Getting started -- Talk with another, non-competing, business owner. Set up an open house at your place or at the other business. Both businesses invite current customers/clients with phone calls, emails, Facebook announcements, Twitter tweets, maybe even a news release. Get the word out to as many people as you can.
Encourage attendance by emphasizing that it is free. Point to what will be demonstrated or discussed. Serve coffee and cookies. Tell people to bring their questions--and their friends. You don't need to rent a hall--most places can accommodate a dozen or so people.
Partnering possibilities -- Here are five examples to show you the way. 1. A small accounting office partners with a financial planner to hold an open meeting on retirement possibilities, inheritance set-ups, taxes, and more. 2. A computer expert partners with a local cafe answering all questions about computer problems, social media, viruses, etc. Everyone has questions about computers, and attendees get to know another place to grab a bite to eat. 3. A florist partners with a wedding specialist to hold a workshop on how to make that special day more special. Or the florist partners with a caterer who furnishes hors d'oeuvres. 4. A landscaper partners with a book store to offer tips on taking care of yards, designing new landscapes, how-to information on pruning. Attendees get to know the landscaper and peruse the gardening books--and buy some to take away. 5. A potter partners with an artist who paints watercolors. The event is held at the potter's studio. The potter demonstrates how to throw a pot, while the artist demonstrates techniques working in watercolors. A partnering bakery is added to the mix, and attendees munch on goodies while they get to know the potter, the artist, and the baker.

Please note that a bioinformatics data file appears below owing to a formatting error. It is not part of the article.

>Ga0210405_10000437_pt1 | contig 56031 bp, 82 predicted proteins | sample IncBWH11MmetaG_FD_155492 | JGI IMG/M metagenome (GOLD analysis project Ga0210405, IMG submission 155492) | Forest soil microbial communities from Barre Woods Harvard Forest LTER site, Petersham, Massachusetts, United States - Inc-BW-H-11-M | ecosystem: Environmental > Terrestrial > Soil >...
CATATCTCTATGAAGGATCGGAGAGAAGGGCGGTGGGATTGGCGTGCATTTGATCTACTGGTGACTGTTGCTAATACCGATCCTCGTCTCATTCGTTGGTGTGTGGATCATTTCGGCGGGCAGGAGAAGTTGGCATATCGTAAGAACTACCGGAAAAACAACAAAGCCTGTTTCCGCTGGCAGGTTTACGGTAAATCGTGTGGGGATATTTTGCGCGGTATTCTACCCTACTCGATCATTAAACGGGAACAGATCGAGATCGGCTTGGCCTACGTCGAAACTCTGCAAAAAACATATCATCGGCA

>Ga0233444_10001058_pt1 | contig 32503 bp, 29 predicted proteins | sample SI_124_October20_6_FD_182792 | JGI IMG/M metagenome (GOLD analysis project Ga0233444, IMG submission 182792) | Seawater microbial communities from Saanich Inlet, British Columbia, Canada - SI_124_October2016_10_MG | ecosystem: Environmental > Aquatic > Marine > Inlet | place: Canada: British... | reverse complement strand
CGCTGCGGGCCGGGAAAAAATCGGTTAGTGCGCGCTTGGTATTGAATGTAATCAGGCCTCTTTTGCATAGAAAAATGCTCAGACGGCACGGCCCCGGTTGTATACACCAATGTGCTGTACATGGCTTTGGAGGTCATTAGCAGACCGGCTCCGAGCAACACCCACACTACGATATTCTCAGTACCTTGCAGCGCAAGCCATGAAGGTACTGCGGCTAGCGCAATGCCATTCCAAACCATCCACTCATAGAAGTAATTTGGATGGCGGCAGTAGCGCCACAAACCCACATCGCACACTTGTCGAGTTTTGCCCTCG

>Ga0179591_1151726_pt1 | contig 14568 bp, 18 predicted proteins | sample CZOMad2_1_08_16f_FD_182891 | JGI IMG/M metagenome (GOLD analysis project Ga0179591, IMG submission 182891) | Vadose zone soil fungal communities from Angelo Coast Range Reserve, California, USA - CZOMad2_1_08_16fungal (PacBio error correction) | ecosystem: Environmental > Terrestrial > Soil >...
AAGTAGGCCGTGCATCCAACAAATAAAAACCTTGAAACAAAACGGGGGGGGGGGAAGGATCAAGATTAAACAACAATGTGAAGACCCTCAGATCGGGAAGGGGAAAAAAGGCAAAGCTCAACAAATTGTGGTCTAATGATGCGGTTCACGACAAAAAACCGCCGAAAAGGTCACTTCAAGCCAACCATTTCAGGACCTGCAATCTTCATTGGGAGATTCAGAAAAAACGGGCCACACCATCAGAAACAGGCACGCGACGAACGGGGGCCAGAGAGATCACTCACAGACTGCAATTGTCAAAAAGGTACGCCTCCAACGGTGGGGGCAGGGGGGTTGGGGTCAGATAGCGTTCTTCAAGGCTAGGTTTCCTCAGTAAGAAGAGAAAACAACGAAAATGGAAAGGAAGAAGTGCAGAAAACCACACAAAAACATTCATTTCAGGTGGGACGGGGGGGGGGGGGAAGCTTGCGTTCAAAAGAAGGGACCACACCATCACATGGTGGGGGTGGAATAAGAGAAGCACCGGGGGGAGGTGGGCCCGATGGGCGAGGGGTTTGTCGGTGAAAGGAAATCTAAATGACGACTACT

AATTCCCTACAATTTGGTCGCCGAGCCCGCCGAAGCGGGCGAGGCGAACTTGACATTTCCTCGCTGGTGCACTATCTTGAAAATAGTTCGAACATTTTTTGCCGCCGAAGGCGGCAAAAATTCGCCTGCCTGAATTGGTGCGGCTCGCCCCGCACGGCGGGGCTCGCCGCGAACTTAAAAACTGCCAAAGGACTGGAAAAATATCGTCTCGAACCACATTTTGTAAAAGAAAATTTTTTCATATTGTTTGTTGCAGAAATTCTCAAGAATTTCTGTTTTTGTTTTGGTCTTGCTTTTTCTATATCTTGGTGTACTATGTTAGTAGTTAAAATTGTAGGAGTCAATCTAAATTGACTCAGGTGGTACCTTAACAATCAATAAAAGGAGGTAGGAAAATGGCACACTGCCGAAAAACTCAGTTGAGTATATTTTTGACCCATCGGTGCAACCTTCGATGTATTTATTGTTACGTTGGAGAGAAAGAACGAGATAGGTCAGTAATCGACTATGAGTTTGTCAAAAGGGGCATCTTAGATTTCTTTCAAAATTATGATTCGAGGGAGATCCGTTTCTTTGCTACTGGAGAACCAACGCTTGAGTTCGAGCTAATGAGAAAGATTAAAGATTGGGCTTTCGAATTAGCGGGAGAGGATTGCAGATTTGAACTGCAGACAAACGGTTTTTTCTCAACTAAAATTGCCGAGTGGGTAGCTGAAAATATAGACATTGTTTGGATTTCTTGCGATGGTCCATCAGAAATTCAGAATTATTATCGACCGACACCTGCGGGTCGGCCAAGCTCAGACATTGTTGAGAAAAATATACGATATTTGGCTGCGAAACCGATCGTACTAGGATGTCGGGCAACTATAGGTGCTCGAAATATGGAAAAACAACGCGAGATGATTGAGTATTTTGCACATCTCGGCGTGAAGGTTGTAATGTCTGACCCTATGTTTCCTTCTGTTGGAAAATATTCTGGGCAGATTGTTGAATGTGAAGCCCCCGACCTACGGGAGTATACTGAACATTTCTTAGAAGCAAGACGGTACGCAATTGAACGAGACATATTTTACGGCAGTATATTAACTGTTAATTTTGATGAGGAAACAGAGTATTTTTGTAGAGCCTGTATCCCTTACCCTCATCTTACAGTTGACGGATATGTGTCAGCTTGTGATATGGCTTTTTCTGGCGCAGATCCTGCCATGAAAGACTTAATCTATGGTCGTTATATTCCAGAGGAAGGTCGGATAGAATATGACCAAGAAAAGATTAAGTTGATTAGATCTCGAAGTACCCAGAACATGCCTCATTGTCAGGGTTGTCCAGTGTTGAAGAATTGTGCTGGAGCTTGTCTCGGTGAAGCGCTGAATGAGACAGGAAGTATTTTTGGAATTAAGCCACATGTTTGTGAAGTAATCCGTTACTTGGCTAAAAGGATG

Small businesses benefit enormously when they partner with each other to hold events. Excitement is created in the community. The gathering introduces people to both businesses. It's among the best of promotions you can tackle.